Whether you're a seasoned investor or new to the game, you'll want to make a conscious effort to avoid these three common investment mistakes:
Volatility in the Market is Normal: Avoid the Emotional Rollercoaster
When it comes to long-term performance, there are “3 P’s” that investors must always remember:
Look beyond this moment and stay focused on your long-term objectives.
Volatility will always be around on Wall Street, and as you invest for the long term, you must learn to tolerate it. Rocky moments, fortunately, are not the norm.
After 20 months of relative calm, this volatility needs to be taken in stride.
Finally! The market has had a pullback. But not with catastrophic results. We closed the year with the S&P at 2,673.61 on December 29, 2017. As of the close today, February 6, 2018, the S&P has closed at 2,695.14. This means that volatility is back after a 2017 that was just, well, HUGE! As I have said a million times: If nothing has changed in
Crises pass, and markets eventually regain equilibrium.
We have seen some uneasy times lately. Uneasiness impacts the financial markets. When it does, we all need to keep some long-term perspective in mind. Those who race to the sidelines and exit equities may regret the choice when crises pass.
We are certainly living in interesting times. Let’s very briefly explore some of the topics that have caused market anxiety this year.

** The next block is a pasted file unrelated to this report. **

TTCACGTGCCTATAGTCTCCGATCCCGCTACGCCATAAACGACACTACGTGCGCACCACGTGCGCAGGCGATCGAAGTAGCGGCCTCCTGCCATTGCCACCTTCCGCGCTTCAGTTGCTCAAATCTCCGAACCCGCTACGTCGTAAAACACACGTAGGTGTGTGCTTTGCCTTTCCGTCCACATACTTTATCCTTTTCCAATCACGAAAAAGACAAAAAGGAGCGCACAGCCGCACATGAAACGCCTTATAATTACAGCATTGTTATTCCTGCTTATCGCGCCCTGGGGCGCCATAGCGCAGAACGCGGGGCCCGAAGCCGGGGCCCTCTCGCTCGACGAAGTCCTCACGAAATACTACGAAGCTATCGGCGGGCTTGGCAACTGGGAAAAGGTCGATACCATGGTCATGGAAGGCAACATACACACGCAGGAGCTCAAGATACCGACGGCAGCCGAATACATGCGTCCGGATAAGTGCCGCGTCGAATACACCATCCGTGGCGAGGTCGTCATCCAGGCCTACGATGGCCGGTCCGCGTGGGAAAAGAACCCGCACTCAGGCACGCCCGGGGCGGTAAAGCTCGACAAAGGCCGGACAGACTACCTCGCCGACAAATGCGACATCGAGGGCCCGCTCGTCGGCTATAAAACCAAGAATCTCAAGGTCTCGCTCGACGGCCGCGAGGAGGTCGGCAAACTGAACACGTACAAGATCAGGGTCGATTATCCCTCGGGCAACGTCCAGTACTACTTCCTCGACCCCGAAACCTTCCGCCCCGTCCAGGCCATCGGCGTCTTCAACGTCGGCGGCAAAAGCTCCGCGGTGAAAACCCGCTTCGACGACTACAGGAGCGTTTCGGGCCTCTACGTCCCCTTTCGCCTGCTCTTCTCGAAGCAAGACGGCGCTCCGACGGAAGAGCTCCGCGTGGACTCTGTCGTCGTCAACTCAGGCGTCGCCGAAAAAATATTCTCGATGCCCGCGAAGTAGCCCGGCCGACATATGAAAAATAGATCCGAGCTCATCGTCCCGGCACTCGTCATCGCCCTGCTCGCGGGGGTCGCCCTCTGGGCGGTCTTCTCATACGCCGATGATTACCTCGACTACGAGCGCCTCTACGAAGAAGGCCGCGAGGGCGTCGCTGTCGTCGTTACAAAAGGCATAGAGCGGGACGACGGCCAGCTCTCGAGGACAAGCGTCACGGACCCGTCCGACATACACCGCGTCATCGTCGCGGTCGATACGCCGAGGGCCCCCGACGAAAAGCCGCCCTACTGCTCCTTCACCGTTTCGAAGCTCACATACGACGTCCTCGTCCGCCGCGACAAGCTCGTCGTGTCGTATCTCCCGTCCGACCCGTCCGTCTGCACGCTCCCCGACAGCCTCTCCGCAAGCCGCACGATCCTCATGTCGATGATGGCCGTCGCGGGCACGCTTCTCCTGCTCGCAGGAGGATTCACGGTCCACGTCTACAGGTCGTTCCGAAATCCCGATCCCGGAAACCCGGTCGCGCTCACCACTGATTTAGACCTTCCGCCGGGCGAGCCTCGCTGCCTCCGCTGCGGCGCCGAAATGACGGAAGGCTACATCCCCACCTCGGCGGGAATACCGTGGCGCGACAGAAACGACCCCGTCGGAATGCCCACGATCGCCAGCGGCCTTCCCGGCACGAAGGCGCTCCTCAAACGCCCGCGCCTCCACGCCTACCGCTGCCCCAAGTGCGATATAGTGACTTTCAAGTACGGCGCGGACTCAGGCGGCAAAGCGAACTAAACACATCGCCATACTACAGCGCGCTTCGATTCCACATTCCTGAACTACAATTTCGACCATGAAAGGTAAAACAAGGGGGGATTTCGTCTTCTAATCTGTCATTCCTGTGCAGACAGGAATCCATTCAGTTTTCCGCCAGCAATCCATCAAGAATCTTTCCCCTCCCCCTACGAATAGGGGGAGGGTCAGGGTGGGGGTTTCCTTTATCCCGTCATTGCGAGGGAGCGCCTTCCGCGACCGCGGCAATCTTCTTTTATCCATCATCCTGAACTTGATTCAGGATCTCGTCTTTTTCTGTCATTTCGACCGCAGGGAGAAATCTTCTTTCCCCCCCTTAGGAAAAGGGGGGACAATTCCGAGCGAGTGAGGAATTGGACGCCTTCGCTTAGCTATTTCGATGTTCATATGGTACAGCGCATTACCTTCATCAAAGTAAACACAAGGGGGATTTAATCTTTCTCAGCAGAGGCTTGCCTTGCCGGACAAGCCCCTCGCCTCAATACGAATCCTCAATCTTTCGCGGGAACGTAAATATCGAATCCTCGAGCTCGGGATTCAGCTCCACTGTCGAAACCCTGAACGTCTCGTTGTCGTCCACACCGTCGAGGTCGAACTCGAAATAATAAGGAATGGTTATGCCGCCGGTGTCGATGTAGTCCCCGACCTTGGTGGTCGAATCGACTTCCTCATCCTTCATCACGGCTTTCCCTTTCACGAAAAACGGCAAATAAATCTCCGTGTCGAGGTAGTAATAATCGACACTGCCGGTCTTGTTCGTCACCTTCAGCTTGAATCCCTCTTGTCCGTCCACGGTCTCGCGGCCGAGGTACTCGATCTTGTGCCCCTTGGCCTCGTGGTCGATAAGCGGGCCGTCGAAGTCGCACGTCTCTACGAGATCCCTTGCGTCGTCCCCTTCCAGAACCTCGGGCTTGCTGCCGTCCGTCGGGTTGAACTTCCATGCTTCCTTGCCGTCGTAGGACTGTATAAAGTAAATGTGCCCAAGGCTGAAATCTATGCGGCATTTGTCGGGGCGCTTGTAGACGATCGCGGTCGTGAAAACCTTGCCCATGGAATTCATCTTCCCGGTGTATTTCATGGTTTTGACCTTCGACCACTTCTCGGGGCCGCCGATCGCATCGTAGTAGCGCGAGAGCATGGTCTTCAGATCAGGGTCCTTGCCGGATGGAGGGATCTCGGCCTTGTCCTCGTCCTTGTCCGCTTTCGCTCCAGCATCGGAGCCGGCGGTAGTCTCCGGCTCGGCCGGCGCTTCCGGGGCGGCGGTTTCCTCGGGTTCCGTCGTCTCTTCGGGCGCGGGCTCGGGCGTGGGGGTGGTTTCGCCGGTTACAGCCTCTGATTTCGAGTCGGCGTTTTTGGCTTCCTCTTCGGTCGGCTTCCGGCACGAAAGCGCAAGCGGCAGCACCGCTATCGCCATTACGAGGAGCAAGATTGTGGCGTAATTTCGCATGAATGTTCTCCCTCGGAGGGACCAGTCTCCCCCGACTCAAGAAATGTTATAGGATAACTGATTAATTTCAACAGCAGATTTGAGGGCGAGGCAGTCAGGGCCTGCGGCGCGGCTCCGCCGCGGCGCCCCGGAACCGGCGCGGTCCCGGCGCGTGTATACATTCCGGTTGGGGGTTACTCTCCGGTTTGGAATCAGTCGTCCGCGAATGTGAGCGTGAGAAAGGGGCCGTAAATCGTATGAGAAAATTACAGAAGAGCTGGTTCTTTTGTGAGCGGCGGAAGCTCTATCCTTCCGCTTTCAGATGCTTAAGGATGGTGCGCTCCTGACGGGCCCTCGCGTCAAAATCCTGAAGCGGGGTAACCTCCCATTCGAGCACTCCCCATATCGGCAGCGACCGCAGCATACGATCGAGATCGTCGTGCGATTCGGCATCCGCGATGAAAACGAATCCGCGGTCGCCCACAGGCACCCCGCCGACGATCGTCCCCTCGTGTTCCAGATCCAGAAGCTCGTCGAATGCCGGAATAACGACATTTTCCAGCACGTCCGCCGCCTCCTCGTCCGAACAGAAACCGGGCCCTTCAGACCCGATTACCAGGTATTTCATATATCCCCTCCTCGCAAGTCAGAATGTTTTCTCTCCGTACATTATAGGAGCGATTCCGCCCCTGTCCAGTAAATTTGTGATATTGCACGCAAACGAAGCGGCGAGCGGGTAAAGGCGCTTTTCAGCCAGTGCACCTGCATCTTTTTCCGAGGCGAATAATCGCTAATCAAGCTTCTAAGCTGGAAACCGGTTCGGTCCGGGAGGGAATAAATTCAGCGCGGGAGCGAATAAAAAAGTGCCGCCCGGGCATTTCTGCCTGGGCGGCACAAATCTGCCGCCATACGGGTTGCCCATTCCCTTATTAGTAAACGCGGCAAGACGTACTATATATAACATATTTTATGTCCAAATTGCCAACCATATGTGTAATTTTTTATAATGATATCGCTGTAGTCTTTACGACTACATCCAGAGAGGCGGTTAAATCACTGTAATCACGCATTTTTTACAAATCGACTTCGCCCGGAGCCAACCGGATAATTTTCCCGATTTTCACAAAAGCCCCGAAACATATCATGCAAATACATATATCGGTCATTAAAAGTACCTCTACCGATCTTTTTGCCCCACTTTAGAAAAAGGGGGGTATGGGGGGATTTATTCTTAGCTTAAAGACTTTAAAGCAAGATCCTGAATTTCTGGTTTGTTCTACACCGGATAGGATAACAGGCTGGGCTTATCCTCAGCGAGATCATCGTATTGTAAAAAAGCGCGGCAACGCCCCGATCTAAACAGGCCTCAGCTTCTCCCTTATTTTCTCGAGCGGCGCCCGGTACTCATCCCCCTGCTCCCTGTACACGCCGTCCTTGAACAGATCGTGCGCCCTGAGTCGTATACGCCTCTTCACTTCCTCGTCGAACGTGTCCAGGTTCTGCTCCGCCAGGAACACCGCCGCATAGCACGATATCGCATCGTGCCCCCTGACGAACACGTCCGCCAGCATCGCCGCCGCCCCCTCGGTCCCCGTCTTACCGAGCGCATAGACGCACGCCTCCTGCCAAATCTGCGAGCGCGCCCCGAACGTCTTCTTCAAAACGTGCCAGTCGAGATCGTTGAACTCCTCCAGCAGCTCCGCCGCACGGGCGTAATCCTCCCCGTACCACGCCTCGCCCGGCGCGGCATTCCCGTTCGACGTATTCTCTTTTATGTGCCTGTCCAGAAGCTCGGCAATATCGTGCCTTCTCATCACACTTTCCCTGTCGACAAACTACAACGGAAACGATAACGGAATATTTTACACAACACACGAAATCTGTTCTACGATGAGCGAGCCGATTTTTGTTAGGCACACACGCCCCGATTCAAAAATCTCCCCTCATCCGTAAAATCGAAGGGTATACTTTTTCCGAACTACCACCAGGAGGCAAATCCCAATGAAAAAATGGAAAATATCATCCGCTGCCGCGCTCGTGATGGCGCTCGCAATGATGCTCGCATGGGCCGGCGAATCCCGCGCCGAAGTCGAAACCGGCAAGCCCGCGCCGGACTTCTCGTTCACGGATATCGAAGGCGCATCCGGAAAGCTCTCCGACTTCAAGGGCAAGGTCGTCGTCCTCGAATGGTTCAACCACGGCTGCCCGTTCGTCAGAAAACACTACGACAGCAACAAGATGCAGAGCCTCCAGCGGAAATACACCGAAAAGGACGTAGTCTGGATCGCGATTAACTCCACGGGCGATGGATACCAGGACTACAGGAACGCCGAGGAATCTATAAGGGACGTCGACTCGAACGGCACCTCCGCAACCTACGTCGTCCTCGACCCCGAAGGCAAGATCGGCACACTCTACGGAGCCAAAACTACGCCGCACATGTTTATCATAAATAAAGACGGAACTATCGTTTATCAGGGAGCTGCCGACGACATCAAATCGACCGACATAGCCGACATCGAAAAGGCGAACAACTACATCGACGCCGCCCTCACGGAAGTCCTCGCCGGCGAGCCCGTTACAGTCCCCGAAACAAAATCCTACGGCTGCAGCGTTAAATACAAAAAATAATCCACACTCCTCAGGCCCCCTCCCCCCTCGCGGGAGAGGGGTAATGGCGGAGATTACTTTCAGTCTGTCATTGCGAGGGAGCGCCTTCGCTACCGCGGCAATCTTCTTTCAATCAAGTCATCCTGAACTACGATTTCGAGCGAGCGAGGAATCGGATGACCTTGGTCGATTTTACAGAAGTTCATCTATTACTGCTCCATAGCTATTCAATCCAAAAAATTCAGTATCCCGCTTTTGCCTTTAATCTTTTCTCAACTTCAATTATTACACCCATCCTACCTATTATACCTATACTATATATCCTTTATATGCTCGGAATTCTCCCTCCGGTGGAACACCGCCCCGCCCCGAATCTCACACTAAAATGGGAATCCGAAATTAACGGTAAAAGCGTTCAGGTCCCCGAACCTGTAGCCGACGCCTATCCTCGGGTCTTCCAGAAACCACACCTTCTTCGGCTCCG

Many clients are concerned with stock prices. Are they overvalued? Yes, by some measures. Are economic conditions not exactly inspiring? Yes again. Of course, many people had the same feeling two and three years ago. Imagine what would have happened if they converted their investments to cash and missed all of the last three stock market years.
Regardless of your age, the thought of not having to work, but still enjoying a great quality of life is probably quite appealing. Retirement sneaks up on you as each year goes by faster and faster.
I don’t spend a lot of time offering specific market commentary at Financial Planning Fort Collins. I think there are a lot of places and a lot of personalities that can offer plenty of very fine commentary for you to enjoy, if that's your thing. But when bigger picture things happen, I will try to put them into context, as much as possible.
Which segues into interest rates, and bonds. Interest rates have recently made a sharp move higher. In early May the benchmark 10-year Treasury note was at a yield of 1.66%, near the all-time lows hit in July of 2012. The difference between this year and last is that in just over a month the yield on that 10-year T-note has snapped up to around 2.20%. On a relative basis, that's a big move for the bond market - yields moved up by nearly 1/3rd in around 30 days.1